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Substrate-sensitive relationships of dielectric permittivity and water content: implications for moisture soundingNormal access

Authors: F. Owenier, J. Hornung and M. Hinderer
Issue: Vol 16, No 2, April 2018 pp. 1 - 25
DOI: 10.3997/1873-0604.2017050
Language: English
Info: Article, PDF ( 8.1Mb )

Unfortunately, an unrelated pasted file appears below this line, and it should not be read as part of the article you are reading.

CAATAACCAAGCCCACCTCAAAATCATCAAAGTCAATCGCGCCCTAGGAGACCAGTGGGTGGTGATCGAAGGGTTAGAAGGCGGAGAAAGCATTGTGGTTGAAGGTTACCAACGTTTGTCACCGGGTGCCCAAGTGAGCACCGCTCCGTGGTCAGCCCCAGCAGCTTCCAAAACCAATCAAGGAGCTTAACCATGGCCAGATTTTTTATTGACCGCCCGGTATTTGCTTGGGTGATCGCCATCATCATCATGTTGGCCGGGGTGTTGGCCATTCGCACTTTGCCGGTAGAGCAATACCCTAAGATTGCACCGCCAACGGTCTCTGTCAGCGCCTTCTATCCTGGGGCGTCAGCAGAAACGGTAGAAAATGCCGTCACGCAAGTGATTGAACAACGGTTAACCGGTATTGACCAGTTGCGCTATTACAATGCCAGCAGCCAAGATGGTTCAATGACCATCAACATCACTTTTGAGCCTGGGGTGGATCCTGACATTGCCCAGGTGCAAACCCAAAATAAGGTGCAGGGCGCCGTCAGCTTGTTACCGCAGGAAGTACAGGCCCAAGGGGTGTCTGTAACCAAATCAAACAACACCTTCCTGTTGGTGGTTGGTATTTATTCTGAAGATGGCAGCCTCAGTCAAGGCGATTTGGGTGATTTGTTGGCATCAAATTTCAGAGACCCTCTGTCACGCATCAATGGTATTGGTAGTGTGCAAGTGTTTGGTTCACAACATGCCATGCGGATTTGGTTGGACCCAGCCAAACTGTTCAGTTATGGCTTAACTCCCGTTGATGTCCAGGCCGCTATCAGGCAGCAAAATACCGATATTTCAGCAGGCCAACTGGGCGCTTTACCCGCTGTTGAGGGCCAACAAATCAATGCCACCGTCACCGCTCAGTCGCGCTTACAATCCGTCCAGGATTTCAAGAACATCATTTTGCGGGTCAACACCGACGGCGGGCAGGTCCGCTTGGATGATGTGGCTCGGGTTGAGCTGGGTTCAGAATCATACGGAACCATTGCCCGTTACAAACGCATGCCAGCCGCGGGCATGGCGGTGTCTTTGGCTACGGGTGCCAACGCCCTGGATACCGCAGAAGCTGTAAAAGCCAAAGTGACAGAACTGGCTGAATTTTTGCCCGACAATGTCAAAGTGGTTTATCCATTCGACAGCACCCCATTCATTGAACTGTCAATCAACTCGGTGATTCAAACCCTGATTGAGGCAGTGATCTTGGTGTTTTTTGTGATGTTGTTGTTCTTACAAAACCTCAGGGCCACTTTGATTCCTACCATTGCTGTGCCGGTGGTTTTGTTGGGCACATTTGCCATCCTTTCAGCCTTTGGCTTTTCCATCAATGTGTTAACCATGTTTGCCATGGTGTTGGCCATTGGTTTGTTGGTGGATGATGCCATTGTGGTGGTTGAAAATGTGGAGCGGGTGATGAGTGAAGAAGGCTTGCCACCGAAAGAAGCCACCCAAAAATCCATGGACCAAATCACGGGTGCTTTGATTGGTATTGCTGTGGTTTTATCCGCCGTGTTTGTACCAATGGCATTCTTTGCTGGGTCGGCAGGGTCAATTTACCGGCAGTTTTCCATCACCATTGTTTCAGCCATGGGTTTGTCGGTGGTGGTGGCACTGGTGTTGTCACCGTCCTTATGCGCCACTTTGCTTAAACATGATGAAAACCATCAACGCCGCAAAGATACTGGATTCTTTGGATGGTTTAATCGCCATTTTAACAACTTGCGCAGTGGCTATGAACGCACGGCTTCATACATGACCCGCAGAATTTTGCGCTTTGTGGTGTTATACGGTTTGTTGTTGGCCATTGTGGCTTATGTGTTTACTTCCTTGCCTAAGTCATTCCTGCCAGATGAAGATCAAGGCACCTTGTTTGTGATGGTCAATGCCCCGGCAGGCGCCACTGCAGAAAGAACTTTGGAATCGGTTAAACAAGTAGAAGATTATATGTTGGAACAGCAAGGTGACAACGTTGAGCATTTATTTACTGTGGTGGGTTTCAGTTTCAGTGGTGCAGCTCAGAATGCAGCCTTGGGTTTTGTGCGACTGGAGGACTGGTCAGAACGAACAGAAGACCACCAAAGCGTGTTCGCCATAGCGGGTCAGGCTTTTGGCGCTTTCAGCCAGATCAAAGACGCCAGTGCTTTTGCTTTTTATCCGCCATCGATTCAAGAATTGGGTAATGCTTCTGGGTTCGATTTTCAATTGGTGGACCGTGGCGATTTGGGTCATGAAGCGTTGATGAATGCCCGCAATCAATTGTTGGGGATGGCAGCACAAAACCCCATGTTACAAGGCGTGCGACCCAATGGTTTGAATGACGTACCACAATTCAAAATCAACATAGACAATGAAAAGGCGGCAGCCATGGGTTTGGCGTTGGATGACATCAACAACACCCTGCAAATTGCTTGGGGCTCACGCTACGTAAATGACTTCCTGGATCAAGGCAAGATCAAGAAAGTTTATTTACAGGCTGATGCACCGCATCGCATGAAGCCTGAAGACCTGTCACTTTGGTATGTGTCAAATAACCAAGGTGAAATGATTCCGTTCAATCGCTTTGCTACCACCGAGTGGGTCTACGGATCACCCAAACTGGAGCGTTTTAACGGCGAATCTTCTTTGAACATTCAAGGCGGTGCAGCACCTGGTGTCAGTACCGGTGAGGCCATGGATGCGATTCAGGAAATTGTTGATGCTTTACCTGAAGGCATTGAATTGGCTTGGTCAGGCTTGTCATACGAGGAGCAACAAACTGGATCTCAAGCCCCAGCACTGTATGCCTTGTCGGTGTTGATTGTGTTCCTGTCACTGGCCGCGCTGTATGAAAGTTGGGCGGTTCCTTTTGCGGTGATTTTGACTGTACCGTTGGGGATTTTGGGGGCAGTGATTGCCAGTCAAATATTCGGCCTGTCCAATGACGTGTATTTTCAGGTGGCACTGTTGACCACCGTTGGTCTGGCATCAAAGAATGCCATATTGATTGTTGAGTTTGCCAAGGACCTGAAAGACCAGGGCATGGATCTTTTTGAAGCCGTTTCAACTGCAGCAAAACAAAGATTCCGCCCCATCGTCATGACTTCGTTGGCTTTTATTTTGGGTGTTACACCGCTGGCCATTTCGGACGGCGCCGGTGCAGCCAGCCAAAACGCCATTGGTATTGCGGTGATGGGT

Dielectric permittivity is a fundamental parameter for all investigations based on electromagnetic waves, particularly for moisture sounding. However, the physical principles of dielectric permittivity in natural materials and its influence on propagation velocity, the reflection coefficient, and the decay of the electromagnetic waves have been rarely addressed for variable substrate compositions or frequencies. Hence, this paper aims to fill this gap by systematically investigating quantitative relationships between dielectric permittivity and soil water content for a continuum of the three most common soil components in moderately temperate humid latitudes (i.e., illite, carbonate, and quartz-rich sand). We carried out frequency-dependent permittivity measurements for a large variety of artificial and natural substrates with an impedance analyser at frequencies ranging from 10 MHz to 1 GHz. Based on these measurements, we selected 200 MHz as the most commonly used frequency value for geological, ground-penetrating radar applications and developed a set of empirical equations from third-degree and ternary factorial diagrams to quantify the relationship between dielectric permittivity and volumetric moisture content of pure sand, clay, carbonate, and mixtures. The results show systematic trends, which can be explained by competing electrophysical properties of minerals and their wetting behaviour. This investigation shows that different wetting affinities of 1:1 and 2:1 clay minerals strongly control permittivity. Thresholds and non-linearity effects were identified, where specific mineral properties and/or wetting processes became dominant in complex mixtures of soil materials. Bulk densities and porosities, respectively, were shown to have only minor influence compared with the impact of water. Consequently, the presented method is applicable to both undisturbed and disordered samples and, hence, to mobile devices or permanent installations in the field after compositional laboratory or onsite analyses. The permittivity of natural soils was measured in two field studies. The results show a good correlation between calculated and measured moisture contents. Our study confirms that the widely used Topp equation is only valid for sandy soil materials, i.e., the soil types it was originally designed for. For soils with a clay content >30% and/or a moisture level >20%, the new equations reduce the error in the level of permittivity measurements from up to 20% (using the Topp equation) to 5%.

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